T:Portobellow Hp. WI.096
S:Wm Irwin, Folio MS, c1850. AGG's Transcription
DE/F/|G2GA G2B,E|DCB,A, G,A,B,G,|A,2AB A2GA|BABG EFGE|!
G2GA G2B,E|DCB,A, G,2Bc|dBGB cAFA|G2GA G2:|!
|:Bc|d2de d2ef|gfed e2ef|edcB cBAG|FGAF D2CB,|!
C2EC B,2DB,|A,2CA, G,2Bc|dBGB cAFA|G2GA G2:|]
PORTABELLO HORNPIPE. AKA - "Portabellow Hornpipe," "Portobello." English, Hornpipe. G Major. Standard tuning (fiddle). AB: AABB. The tune appears in the music manuscript collections of fiddlers William Irwin (c. 1850, Langdale, near Wigton, Lake District, Cumbria) and Joseph Barnes (1762, Carlisle, Cumbria). Irwin titled it "Portobellow Hornpipe" in his MS. The name honors the English naval victory at the Battle of Porto Bello  (1739) against Spain during the War of Jenkin’s Ear (1739-1748), when Admiral Edward Vernon captured the Spanish town (now known as Portobelo in the modern-day Panama), an import harbor port on the Spanish Main. The victory was a sensation in England, and in 1740 when Vernon returned to London, he was feted with a dinner in his honor at which the song “God Save the King” was performed in public for the first time.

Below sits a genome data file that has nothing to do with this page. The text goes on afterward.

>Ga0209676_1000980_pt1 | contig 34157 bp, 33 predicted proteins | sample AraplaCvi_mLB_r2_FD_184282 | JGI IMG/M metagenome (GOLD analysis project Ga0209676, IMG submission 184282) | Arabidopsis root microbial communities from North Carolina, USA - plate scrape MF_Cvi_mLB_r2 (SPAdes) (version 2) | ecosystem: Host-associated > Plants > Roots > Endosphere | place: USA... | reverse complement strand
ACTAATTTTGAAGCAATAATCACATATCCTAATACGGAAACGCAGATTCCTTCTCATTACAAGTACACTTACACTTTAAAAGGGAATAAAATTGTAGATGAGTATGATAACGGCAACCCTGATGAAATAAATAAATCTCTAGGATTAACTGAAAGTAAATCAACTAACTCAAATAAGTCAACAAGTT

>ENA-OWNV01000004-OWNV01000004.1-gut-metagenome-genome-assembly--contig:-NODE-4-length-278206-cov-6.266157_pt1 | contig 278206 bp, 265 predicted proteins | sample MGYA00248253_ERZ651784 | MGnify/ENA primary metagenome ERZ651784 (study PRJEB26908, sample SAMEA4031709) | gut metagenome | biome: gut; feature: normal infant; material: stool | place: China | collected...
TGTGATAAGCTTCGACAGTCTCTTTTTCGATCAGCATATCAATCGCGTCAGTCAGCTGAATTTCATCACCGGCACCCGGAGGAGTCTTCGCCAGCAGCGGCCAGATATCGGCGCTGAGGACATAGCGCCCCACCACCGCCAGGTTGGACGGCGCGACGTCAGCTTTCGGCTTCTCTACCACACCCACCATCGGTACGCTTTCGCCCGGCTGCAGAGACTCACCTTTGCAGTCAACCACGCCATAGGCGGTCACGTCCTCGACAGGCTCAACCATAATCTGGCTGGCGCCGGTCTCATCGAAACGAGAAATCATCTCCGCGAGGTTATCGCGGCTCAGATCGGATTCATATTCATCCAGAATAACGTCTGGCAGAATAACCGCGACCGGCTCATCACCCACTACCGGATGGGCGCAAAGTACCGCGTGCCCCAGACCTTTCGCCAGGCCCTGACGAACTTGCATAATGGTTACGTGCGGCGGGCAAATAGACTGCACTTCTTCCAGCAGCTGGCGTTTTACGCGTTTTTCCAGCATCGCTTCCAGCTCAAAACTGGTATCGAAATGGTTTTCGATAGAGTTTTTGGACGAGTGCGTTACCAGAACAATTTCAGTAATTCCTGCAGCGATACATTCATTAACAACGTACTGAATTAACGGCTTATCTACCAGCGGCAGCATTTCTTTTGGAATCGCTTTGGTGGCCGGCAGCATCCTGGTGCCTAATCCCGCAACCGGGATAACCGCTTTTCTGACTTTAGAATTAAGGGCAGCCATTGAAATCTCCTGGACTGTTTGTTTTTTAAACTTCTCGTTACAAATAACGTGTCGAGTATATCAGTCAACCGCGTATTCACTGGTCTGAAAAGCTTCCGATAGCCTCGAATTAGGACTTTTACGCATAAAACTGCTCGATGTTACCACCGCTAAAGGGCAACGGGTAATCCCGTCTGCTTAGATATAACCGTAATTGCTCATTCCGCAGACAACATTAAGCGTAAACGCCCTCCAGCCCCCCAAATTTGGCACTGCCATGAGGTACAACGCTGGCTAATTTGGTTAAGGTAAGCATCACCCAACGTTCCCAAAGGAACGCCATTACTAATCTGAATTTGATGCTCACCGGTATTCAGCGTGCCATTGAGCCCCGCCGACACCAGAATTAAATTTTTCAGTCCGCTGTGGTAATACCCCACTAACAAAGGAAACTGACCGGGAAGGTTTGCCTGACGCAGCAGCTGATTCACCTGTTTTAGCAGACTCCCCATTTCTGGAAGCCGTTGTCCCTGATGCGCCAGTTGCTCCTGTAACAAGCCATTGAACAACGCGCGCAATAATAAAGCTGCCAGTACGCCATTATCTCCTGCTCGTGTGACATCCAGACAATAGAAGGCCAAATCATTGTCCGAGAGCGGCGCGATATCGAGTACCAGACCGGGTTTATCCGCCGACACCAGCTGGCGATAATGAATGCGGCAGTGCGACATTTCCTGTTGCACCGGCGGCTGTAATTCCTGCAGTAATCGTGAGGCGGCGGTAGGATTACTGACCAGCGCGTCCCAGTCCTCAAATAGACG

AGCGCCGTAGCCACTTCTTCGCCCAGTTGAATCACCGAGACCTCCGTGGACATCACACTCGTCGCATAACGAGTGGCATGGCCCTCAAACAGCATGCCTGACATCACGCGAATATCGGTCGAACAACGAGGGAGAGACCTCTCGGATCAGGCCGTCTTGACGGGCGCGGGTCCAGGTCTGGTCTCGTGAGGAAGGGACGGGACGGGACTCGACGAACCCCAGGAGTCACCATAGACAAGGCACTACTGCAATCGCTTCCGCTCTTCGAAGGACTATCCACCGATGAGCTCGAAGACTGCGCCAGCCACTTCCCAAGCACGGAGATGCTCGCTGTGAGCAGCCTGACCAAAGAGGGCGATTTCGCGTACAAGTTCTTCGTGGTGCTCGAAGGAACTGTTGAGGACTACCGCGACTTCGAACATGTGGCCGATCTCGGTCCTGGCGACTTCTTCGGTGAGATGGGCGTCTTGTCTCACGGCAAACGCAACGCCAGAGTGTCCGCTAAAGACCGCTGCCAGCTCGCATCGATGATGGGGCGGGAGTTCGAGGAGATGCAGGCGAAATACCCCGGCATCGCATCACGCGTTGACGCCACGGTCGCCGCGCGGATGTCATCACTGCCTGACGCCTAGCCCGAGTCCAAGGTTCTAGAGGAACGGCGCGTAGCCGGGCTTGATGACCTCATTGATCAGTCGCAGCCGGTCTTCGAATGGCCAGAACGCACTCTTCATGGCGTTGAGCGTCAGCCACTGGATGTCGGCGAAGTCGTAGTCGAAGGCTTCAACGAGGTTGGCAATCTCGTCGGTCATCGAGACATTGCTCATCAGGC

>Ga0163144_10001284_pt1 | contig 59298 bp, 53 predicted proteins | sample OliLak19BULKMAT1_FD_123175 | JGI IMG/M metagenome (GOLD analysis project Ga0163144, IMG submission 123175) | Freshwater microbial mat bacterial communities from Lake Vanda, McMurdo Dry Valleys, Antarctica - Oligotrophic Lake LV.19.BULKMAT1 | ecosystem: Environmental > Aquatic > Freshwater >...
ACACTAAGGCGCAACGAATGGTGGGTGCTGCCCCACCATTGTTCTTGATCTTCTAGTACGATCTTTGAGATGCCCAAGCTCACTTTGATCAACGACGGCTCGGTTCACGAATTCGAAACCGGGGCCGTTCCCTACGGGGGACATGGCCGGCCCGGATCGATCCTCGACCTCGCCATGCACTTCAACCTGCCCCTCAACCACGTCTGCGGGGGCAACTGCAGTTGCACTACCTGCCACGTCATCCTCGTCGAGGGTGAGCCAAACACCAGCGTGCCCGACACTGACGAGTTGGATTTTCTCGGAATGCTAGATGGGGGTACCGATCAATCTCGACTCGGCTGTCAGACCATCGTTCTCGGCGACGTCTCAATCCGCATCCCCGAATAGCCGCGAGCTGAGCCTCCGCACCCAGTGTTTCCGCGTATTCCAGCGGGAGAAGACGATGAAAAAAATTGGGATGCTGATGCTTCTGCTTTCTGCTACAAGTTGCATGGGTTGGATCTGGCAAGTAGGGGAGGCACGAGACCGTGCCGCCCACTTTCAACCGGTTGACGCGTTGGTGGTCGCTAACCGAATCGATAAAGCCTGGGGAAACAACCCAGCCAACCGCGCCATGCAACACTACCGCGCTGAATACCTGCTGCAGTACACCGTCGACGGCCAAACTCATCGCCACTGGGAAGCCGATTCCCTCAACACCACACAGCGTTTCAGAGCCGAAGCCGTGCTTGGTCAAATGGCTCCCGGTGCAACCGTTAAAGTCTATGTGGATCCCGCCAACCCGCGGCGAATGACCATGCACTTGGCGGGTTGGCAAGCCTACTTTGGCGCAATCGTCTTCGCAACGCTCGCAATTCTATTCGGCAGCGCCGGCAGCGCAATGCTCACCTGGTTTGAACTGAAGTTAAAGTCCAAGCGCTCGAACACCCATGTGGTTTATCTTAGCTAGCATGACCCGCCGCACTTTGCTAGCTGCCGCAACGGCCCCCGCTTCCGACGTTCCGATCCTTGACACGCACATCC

As a consequence of Vernon's much-heralded victory, there are numerous place-names in Britain, Ireland and even North America with the name 'Portobello'.
The Battle of Porto Bello
Nick Barber remarks the tune was popularized by the Cock and Bull Band in modern times.